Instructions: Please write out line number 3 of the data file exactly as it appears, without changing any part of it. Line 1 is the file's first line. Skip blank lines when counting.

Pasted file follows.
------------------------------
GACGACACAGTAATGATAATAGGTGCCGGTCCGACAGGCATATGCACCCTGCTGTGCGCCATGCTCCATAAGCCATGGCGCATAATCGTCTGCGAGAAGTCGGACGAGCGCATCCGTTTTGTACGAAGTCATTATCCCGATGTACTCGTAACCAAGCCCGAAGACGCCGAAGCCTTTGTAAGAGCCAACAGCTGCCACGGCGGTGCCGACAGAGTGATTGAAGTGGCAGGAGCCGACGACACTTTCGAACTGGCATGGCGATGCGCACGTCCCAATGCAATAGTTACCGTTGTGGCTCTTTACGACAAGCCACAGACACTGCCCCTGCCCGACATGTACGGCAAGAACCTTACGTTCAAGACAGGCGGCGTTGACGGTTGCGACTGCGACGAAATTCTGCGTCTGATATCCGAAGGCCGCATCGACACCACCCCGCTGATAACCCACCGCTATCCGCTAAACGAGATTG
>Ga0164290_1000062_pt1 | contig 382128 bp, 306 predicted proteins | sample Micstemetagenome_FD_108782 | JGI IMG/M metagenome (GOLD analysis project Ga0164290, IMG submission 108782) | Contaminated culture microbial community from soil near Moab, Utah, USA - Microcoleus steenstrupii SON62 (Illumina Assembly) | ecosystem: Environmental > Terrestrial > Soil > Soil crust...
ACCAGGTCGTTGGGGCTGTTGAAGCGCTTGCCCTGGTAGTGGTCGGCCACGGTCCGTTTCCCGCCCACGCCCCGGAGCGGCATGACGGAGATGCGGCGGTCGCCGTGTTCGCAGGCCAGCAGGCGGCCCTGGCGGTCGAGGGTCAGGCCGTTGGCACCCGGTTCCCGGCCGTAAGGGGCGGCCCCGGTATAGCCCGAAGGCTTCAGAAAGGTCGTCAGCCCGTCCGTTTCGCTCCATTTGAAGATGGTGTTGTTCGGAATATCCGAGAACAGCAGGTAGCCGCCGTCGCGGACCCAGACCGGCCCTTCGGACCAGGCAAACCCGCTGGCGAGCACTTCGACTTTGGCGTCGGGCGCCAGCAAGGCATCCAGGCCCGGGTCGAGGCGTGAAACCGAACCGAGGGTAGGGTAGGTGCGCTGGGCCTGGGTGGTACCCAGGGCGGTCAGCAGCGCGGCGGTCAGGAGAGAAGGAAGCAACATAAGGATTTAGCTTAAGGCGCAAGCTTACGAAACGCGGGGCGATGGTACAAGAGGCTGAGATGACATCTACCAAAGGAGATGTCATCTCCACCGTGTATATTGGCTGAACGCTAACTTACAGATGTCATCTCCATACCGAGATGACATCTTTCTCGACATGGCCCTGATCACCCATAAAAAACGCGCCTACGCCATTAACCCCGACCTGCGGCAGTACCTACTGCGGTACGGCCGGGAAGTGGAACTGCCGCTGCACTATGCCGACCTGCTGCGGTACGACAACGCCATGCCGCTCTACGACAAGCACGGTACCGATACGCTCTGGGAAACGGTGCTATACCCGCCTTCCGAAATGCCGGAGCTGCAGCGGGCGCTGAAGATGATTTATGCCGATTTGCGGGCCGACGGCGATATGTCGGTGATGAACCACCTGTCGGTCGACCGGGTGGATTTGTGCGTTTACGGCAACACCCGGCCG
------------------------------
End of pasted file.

ACCAGGTCGTTGGGGCTGTTGAAGCGCTTGCCCTGGTAGTGGTCGGCCACGGTCCGTTTCCCGCCCACGCCCCGGAGCGGCATGACGGAGATGCGGCGGTCGCCGTGTTCGCAGGCCAGCAGGCGGCCCTGGCGGTCGAGGGTCAGGCCGTTGGCACCCGGTTCCCGGCCGTAAGGGGCGGCCCCGGTATAGCCCGAAGGCTTCAGAAAGGTCGTCAGCCCGTCCGTTTCGCTCCATTTGAAGATGGTGTTGTTCGGAATATCCGAGAACAGCAGGTAGCCGCCGTCGCGGACCCAGACCGGCCCTTCGGACCAGGCAAACCCGCTGGCGAGCACTTCGACTTTGGCGTCGGGCGCCAGCAAGGCATCCAGGCCCGGGTCGAGGCGTGAAACCGAACCGAGGGTAGGGTAGGTGCGCTGGGCCTGGGTGGTACCCAGGGCGGTCAGCAGCGCGGCGGTCAGGAGAGAAGGAAGCAACATAAGGATTTAGCTTAAGGCGCAAGCTTACGAAACGCGGGGCGATGGTACAAGAGGCTGAGATGACATCTACCAAAGGAGATGTCATCTCCACCGTGTATATTGGCTGAACGCTAACTTACAGATGTCATCTCCATACCGAGATGACATCTTTCTCGACATGGCCCTGATCACCCATAAAAAACGCGCCTACGCCATTAACCCCGACCTGCGGCAGTACCTACTGCGGTACGGCCGGGAAGTGGAACTGCCGCTGCACTATGCCGACCTGCTGCGGTACGACAACGCCATGCCGCTCTACGACAAGCACGGTACCGATACGCTCTGGGAAACGGTGCTATACCCGCCTTCCGAAATGCCGGAGCTGCAGCGGGCGCTGAAGATGATTTATGCCGATTTGCGGGCCGACGGCGATATGTCGGTGATGAACCACCTGTCGGTCGACCGGGTGGATTTGTGCGTTTACGGCAACACCCGGCCG